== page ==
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I was recently introduced to ESAs (did not know they even existed), and am trying to decide if I want to open an ESA or a 529 account. I was attracted to the ESA initially because it looks like you can select a fund among several funds, where as it appears that the 529 plans offered are a fund and you don't have a choice to select anything but the 529 itself. It also seems like you can use ESA to fund more than post-secondary school education.

So, a few questions:

  • Is it possible to use an ESA or 529 to fund vocational education? I hate to assume my child will go to college because you never really know. Perhaps he'll want to do art school or become a certified electrician?

  • Can you use an ESA or 529 to pay for study abroad or even education abroad?

  • Are there expirations with the ESA or 529? Example, my kid decides to join the military and puts off college until his/her thirties. Do the funds expire and I end up paying a penalty for having to withdraw the money?

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This is a partial answer. Coverdell ESA must be withdrawn when the beneficiary turns 30. The 529 has no such age restriction. A decent comparison is at Coverdell Education Savings Accounts a wiki entry at the Bogleheads site.

To add another point, the Coverdell limit is $2000 per year deposit, the 529 is subject only to the rules of gift taxation, so a couple can deposit up to $140K this year, taking advantage of the ability to gift ahead, and while paperwork is due to declare the gift, no tax is assessed.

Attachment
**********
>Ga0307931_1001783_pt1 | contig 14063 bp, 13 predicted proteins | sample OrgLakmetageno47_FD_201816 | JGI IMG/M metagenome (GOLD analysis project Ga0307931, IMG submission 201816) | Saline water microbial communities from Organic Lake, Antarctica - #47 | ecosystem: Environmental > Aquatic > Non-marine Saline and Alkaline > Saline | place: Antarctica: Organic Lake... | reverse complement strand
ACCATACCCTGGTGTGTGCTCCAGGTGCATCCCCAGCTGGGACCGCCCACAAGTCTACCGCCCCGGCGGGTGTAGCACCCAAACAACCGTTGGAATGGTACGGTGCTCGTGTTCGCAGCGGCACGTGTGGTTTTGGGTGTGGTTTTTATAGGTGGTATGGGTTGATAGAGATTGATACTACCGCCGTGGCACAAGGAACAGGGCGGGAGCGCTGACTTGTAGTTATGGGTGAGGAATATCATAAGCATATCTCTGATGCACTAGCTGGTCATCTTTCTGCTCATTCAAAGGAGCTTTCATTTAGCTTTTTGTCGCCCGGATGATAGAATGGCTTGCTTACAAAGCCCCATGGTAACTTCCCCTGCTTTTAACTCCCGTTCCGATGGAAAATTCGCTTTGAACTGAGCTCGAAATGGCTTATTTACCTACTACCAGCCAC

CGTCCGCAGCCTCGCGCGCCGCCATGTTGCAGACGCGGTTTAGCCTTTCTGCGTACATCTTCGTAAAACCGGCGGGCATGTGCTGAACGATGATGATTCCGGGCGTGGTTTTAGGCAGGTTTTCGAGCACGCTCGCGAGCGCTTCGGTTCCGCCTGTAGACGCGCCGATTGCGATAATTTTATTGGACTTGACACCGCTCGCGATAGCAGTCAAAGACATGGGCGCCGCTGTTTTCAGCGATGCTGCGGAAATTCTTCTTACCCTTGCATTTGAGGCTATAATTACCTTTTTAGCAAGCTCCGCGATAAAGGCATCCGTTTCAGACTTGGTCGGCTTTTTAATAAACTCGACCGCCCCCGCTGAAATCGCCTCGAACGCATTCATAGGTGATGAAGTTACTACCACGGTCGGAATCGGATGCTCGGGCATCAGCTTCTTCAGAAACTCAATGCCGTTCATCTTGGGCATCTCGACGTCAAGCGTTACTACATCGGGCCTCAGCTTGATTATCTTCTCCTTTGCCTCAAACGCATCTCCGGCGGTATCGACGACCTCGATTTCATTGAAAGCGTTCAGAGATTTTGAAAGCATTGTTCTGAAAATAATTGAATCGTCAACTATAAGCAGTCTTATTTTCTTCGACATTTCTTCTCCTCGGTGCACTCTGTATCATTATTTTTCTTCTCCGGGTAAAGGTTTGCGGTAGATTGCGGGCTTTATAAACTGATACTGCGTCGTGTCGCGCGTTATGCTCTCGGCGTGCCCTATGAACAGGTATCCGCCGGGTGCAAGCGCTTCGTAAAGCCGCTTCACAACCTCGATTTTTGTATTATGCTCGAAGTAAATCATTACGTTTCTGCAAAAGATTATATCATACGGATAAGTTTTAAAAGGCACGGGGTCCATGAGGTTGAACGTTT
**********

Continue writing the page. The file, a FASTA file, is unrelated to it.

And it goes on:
2018 update. The annual gift exclusion is now $15K per person. To clarify my math above, this means a couple can gift $30K combined. The 529 offers the ability to gift up the 5 years effectively offering a couple the chance to fund the account with $150K to really get it going.

  • I think you meant 14k – Daniel Dec 30 '15 at 18:13
  • Ah no, you're taking into account the ability to gift-ahead 5 years and both members of the couple contributing the max. Never mind :) – Daniel Dec 30 '15 at 18:14
  • @Daniel - No problem, but I should return, and edit a better explanation of where the 10 times the normal $14K/yr comes from. – JTP - Apologise to Monica Dec 30 '15 at 18:29
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Coverdell ESA's are more flexible to invest in and to use than 529 plans. They also generally have lower fees, which take a bite out of the account value. For someone that cannot predict the future (like which state their child will decide to get an undergraduate degree from), Coverdell ESA's are a better choice.

  • There are two types of 529's. One is a pre-paid tuition plan in which you purchase in advance for a lump sum X semesters of education, those work best if you know your child will go to a state school in a specific state. The second one is where you contribute money into a fund, it can be used for any qualified school in any state. – mhoran_psprep Feb 4 '18 at 12:07

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